First step: read (or watch) your prescribed text, more than once. You definitely can’t bluff your way through this module! As you go through, think about the composer’s use of language and structure to explore themes: why did they use that metaphor? Why did they switch perspectives between characters? Why did they divide their play into those acts and scenes? Key to Module B is the idea of textual integrity, which basically refers to the way that the composer’s use of language and form builds meaning.
Then we arrive at the next major idea: textual significance. Think about the reputation of the text: for example, is it part of the literary canon? Is that position disputed? You might need to research the context: how it was initially received when it was first published or performed, and how it’s been received since.
Finally, the rubric is clear that in this module you’re expected to cultivate an informed and personal response about your prescribed text. What did you most connect with in the text? How did dissecting its textual integrity help you gain a deeper understanding of it? How did researching others’ views on the text help to strengthen or sharpen your own views?
Module C: The Craft of Writing
Listen up! This is potentially the trickiest of all four modules.
Some background: in recent years, the HSC English syllabus was criticised for putting too much emphasis on the analytical essay, the form that you’d be most familiar with. There was only one creative writing component in the exam, but you didn’t actually learn how to write different text types (for example, a story, speech or newspaper article) during your HSC year.
Enter Module C: the biggest change to the syllabus. The focus isn’t on learning lots of content like you do in other units: quotes, techniques, etc. Here it’s all about the ‘craft’, as the title suggests, so you’ll learn how to write for a range of audiences and purposes.
What does all of this mean for you? Helpfully, the syllabus breaks down the process. Before you even begin to write, you’ll study at least two short prescribed texts as well as texts from your own readings. (If you want to, you can even revisit prescribed texts from your other modules.) These will be used as models of good writing, to understand how and why writers have made their choices to craft effective pieces, and as stimulus for your own ideas.
Next, you draft and revise. This is the time to experiment with different text types – remember what we said about the importance of practice papers? The syllabus suggests some ways to experiment with language, including ‘figurative, rhetorical and linguistic devices’ like allusion, imagery, narrative voice, characterisation and tone.
Finally, you edit: make sure your spelling, punctuation and grammar is topnotch.
Learn the lingo
The syllabus refers to four main types of texts: imaginative, discursive, persuasive and informative. By now you’ll likely be familiar with imaginative texts: mostly this will be short stories. ‘Discursive’ is a new category in the syllabus, but basically it’s a form that provokes thoughts by exploring different ideas or perspectives (think of personal essays, blogs and creative non-fiction). ‘Persuasive’ texts, like speeches, aim to convince the responder. And ‘informative’ texts, like reports and descriptions, are factual and often use jargon – though rumour has it that these are not likely to be assessed in the HSC exam.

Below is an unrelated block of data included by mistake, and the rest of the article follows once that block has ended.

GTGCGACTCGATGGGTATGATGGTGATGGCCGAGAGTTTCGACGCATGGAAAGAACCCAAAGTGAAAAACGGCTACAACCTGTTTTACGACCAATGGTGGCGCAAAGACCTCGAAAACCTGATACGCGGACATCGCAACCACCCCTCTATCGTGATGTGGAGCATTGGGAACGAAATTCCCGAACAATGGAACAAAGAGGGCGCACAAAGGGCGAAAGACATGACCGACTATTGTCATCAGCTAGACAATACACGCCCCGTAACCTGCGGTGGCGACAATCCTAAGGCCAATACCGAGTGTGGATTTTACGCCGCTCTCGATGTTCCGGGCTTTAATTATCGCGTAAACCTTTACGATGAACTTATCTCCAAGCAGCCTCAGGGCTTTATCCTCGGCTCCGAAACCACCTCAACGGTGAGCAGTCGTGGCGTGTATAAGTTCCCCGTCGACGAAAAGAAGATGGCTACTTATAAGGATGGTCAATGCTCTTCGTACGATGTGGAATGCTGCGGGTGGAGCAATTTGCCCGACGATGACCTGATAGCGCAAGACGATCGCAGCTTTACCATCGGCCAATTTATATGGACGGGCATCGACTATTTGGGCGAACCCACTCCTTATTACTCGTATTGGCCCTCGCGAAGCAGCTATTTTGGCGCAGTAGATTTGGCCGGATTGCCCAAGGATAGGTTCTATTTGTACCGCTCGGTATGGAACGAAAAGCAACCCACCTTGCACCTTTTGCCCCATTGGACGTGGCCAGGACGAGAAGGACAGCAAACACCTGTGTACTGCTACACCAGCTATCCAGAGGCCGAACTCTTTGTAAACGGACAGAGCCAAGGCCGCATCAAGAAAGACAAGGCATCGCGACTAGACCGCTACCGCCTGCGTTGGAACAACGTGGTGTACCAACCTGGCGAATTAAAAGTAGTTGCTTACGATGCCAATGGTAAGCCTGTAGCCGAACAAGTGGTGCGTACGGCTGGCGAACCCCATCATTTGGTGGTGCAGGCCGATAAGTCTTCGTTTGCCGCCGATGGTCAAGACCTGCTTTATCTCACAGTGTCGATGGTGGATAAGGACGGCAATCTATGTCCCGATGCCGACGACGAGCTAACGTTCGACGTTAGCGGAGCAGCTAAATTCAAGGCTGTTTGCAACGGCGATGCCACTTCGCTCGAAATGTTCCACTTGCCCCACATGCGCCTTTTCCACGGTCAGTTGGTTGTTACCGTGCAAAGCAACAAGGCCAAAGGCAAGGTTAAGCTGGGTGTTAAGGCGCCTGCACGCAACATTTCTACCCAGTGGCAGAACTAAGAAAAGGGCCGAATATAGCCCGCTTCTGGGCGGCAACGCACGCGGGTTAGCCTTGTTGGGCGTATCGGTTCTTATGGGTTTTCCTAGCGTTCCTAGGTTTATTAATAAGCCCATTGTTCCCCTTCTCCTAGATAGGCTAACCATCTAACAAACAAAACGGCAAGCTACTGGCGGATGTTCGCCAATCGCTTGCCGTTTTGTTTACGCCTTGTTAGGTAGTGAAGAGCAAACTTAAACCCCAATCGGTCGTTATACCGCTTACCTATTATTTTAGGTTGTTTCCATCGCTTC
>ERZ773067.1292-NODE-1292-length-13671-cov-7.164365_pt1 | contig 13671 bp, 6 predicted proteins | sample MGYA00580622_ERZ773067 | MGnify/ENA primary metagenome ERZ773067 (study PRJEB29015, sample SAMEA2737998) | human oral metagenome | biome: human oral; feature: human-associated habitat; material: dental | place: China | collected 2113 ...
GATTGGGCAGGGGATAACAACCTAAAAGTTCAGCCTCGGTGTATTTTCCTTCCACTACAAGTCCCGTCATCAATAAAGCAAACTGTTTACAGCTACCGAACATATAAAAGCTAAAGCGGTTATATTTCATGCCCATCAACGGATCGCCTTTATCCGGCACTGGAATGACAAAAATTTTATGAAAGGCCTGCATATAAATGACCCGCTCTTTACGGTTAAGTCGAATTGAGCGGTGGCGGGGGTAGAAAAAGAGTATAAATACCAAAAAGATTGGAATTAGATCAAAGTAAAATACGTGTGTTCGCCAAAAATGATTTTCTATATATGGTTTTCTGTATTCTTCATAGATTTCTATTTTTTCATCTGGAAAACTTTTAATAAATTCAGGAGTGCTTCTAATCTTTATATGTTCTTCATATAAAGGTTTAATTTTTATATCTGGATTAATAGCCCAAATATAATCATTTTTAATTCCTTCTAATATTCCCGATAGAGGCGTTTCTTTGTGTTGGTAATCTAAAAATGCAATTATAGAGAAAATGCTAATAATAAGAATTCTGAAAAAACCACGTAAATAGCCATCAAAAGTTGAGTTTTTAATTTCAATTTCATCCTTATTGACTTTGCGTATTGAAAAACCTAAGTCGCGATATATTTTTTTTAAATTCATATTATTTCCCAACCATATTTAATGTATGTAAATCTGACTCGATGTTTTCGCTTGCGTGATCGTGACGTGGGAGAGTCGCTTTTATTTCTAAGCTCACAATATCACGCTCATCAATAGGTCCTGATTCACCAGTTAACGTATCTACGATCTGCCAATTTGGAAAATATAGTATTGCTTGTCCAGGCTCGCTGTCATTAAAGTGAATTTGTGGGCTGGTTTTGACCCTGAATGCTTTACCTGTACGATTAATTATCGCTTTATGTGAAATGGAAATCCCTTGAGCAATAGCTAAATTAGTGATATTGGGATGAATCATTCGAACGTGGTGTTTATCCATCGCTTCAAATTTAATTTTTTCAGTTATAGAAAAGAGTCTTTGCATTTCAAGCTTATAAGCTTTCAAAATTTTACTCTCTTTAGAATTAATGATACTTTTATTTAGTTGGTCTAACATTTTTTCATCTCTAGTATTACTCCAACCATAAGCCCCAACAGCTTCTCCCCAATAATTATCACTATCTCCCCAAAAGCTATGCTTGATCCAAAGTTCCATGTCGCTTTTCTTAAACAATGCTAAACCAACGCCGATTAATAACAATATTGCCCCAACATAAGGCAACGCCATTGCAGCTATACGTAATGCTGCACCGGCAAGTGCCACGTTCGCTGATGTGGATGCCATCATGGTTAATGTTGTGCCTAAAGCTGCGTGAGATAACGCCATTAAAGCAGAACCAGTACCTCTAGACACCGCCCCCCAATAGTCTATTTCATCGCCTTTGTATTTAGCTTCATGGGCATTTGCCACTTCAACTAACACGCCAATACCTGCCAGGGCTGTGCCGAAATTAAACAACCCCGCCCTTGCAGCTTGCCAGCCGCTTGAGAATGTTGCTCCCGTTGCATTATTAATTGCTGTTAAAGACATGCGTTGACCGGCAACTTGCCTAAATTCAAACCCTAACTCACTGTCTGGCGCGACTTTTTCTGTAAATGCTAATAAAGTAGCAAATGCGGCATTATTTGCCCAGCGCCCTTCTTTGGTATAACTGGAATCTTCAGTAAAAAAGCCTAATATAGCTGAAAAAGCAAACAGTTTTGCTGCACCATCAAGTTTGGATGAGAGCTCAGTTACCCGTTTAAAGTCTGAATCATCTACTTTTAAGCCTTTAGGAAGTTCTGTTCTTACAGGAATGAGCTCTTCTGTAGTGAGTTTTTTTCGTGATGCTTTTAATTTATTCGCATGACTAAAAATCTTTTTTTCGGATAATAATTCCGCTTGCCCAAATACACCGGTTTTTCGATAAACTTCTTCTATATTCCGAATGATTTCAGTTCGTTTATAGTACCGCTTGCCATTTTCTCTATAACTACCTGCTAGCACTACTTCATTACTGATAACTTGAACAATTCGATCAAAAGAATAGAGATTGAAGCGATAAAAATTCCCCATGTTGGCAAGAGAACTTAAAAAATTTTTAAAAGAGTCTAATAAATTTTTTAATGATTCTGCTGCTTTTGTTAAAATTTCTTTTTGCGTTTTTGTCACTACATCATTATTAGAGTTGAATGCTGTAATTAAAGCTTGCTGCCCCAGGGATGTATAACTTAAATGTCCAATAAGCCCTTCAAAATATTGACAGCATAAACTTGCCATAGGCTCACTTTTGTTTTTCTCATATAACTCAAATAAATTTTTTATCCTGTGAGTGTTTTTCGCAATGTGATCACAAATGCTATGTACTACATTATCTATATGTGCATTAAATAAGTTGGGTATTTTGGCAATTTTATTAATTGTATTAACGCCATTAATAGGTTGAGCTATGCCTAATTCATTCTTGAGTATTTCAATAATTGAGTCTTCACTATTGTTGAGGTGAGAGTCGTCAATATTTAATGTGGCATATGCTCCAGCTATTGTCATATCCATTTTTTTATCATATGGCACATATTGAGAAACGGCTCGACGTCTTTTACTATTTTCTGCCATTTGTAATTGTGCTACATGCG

An important point: NESA is clear on the fact that the exam might ask for a hybrid of these forms, so make sure you experiment with your writing a lot, and that you’re agile if you need to be.
It’s also likely that you’ll be asked to present a piece of reflective writing about your piece, as the second part of the exam for Module C. This will probably take the form of a ‘rationale’ in which you explain your writing choices and reflect on the writing process.
As we said, Module C is a tough one. But let’s return to the basics: what your teachers and examiners really want from you is to develop your own original voice, to respond authentically to writing stimuli and to explore complex ideas through sophisticated language. Your writing should be clear, cohesive and sustained.
Your assessment will differ based on your school, of course, but let’s talk about the final exam. You’ll have two papers:
Paper 1: Texts and Human Experience
This is for the common module, so everyone in the state will sit this exam. There are two sections: in the first, you’ll provide short answers to questions about texts in your stimulus booklet, about how composers represent human experiences. In the second section, you’ll write an essay about your prescribed and related text.
So, that’s two sections worth 20 marks each = 40 marks total.
Paper 2: Modules
You’ll write two essays for Modules A and B, and for Module C you’ll craft a piece of writing and then reflect on it. So that’s three sections worth 20 marks each = 60 marks total. And that makes your final English Advanced mark out of an even, round 100.
Now for the really hard part: how do you even begin, with all of this content to learn and papers to practise? Why not start with a Schooling Online subscription? We’ll help you with the basics as you get your head around the syllabus and your texts. English study will never be boring again!